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You Need to Put Your Oxygen Mask on First

2 October 2012

Allison read the Safety Information Card on her latest flight and was reminded of an important balance lesson that makes so much sense but sure is easy to forget.

Tags: allison read, balance, leadership

If you’ve ever flown before, then you know that when the flight attendant goes through the safety protocols for the plane you’ll be reminded that if the oxygen masks drop from the ceiling you need to put yours on first before you help your children or other people who need assistance.  Whenever I teach our Choosing Balance and Leadership course, I remind people of this important safety message because it’s actually a great metaphor for a critical balance lesson. You can’t help others as well or attempt to be an effective leader, if you aren’t taking care of yourself.

Often I find that my clients are so busy taking care of everyone else that their own needs fall to the bottom of the list. They have a hard time moving themselves up the list let alone putting themselves first because they feel selfish. I remind them that words matter so let’s call it, “taking care of self” instead of being selfish. If you take care of yourself, you’ll be stronger for the other important people in your life. That’s why the flight attendant reminds you what to do with the yellow mask every single time you fly.  This seems obvious, right? But like many things in our lives, the obvious isn’t always the easiest to implement.



I just returned from a nine-day vacation so I’m feeling particularly rested since I followed a lot of the creative advice in the article I blogged about last week. I didn’t check email the entire time so I’m working to get those 777 messages under control, but so far so good, and I think I’ll be caught up by the end of the week. I’ve been taking email breaks during my vacations for more than five years now and I can promise you the inbox deluge is never as bad as you fear it will be. Somehow the break leaves you able to process the backlog more efficiently than you can possibly imagine before your vacation begins.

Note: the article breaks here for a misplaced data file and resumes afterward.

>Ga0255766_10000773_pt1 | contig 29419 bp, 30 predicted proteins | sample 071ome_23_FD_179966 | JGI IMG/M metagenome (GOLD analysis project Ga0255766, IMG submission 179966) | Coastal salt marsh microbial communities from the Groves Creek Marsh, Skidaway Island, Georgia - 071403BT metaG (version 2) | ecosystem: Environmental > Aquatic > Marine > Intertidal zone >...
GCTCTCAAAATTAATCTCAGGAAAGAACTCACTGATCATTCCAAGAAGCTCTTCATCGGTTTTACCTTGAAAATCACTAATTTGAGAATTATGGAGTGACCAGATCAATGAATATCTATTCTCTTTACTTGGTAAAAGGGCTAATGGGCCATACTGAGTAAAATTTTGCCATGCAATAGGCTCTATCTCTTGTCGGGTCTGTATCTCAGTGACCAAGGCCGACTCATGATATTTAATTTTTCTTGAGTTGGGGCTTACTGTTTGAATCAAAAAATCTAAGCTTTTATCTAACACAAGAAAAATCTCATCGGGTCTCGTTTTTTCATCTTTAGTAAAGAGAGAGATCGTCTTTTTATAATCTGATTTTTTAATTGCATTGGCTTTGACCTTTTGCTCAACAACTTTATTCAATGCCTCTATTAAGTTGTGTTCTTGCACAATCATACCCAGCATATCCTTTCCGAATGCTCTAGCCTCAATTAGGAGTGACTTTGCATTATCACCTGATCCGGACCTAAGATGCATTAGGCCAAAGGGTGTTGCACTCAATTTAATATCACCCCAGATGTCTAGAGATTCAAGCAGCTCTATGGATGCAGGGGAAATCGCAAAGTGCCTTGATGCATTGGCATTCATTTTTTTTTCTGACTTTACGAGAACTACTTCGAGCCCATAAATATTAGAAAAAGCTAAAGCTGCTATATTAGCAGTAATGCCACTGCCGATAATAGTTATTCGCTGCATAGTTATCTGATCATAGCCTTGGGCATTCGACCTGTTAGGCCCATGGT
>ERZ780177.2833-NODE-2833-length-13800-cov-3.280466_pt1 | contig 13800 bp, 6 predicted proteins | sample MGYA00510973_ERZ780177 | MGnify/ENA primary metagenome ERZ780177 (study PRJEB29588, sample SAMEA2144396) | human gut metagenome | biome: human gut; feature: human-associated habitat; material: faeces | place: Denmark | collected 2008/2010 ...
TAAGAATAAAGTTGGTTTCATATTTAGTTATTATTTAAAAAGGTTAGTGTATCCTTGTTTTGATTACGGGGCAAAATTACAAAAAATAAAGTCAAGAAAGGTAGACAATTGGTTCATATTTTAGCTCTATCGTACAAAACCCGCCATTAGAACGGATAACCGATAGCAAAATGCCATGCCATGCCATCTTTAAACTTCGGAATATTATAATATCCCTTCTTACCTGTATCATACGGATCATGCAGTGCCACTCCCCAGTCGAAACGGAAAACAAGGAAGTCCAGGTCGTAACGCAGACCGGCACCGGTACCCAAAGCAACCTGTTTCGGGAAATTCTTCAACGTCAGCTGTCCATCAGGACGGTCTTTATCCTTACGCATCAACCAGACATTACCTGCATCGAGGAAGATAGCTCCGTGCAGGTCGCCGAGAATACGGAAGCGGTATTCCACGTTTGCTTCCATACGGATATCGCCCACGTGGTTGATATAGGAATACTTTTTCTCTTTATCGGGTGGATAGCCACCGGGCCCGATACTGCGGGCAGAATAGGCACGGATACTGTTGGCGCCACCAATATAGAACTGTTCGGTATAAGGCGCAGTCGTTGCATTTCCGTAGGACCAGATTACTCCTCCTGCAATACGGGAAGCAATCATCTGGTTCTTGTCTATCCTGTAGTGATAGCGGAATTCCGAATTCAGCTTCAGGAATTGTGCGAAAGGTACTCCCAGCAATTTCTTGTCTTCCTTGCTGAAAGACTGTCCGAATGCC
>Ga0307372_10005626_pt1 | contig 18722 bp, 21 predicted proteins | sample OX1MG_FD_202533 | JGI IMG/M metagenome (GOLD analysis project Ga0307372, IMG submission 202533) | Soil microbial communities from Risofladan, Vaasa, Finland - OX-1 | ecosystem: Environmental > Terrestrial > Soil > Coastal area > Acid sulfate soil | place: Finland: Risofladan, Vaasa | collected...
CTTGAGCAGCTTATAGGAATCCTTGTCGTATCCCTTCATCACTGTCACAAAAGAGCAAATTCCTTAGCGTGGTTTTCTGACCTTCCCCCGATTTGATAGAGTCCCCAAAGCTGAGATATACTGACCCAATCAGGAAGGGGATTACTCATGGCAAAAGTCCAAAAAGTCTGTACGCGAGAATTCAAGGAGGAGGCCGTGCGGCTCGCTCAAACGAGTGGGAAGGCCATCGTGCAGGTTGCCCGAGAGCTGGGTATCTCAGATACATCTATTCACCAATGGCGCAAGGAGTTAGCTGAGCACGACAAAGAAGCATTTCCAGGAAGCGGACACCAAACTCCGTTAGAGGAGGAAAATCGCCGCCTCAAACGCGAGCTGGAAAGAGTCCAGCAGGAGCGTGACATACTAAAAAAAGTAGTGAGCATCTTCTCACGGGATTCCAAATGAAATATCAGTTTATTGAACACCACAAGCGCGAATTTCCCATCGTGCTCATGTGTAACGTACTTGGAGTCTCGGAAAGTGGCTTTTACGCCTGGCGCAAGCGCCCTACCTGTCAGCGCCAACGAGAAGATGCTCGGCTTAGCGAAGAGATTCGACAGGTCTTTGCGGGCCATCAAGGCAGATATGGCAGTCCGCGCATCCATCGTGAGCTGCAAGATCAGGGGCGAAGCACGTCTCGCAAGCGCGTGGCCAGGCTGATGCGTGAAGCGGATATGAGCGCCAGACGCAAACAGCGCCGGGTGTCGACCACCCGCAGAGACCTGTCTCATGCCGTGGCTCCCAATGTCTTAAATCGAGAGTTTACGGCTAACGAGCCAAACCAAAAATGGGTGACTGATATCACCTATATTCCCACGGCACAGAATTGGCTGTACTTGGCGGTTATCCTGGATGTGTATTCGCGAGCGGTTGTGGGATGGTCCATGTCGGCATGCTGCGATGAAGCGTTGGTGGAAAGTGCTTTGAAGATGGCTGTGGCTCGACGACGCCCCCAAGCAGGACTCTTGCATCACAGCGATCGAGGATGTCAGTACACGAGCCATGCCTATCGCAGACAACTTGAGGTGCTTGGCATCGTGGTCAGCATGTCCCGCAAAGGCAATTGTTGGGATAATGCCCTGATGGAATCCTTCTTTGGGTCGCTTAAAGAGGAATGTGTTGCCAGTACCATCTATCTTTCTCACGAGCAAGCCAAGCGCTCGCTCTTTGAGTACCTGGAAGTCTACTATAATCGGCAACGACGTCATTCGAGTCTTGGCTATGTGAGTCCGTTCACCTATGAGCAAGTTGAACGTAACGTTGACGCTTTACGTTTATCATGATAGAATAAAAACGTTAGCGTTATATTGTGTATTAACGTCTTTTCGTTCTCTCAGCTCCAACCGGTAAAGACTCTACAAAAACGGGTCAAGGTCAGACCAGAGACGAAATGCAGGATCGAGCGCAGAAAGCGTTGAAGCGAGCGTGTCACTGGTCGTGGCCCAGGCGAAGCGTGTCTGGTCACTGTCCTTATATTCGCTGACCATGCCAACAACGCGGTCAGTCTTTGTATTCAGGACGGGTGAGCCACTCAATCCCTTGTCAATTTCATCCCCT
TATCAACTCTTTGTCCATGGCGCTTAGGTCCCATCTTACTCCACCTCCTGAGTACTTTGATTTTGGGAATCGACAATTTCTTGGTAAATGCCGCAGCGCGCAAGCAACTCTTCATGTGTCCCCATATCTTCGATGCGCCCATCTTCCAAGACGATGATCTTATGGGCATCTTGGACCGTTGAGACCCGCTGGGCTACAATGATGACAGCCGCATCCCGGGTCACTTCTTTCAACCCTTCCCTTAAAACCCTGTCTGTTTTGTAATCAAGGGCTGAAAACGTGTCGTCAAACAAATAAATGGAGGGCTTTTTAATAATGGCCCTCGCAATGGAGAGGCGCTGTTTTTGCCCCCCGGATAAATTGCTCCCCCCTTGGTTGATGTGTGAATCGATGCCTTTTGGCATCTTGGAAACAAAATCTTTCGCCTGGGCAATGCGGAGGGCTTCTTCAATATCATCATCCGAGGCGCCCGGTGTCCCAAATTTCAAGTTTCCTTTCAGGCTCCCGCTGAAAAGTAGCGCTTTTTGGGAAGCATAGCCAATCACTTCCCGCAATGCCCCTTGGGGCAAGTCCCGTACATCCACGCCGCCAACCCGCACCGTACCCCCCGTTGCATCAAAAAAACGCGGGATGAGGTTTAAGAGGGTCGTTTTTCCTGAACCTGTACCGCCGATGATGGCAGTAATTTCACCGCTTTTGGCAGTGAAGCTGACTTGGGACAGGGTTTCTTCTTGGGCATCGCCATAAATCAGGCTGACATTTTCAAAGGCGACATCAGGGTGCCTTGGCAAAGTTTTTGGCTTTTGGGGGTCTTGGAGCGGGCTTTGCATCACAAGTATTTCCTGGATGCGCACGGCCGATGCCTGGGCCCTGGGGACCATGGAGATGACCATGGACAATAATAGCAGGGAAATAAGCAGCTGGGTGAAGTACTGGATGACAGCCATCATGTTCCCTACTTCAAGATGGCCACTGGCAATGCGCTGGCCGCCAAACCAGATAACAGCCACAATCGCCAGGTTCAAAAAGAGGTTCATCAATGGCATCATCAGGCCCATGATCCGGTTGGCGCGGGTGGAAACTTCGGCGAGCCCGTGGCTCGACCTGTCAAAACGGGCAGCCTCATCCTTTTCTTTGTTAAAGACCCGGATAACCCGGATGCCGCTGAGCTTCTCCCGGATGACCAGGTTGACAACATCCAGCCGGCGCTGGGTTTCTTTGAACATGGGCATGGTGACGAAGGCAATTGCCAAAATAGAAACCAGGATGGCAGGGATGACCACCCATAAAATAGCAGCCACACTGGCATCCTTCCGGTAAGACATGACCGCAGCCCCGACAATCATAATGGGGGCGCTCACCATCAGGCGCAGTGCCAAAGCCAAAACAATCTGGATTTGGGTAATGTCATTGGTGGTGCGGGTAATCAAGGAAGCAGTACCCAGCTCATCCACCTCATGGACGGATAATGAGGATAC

Anyway, I’m thinking hard about how I can maintain this since of restored energy and wellbeing that I found on my vacation. I’m certain one of the things I need to do is to put more emphasis on securing my own oxygen mask. We asked Jennifer Hux, one of our longtime contractors, to become our Office Manager in April. Happily, she said yes and things have been getting more manageable for our team ever since. However, I’m still not doing a good enough job of handing off some tasks that Jennifer is eager to take off my plate (she’s the kind of team member you dream of having). For example, there are several things Jennifer can’t help me with until I find the time to explain to her how to do them so I keep falling into the trap of thinking it’s just faster to take care of the tasks myself. My oxygen mask commitment is to get out of my own way and figure out how to slow down, ask for more help, and let go of the things I shouldn’t be doing anymore. What do you need to do to put on your oxygen mask?


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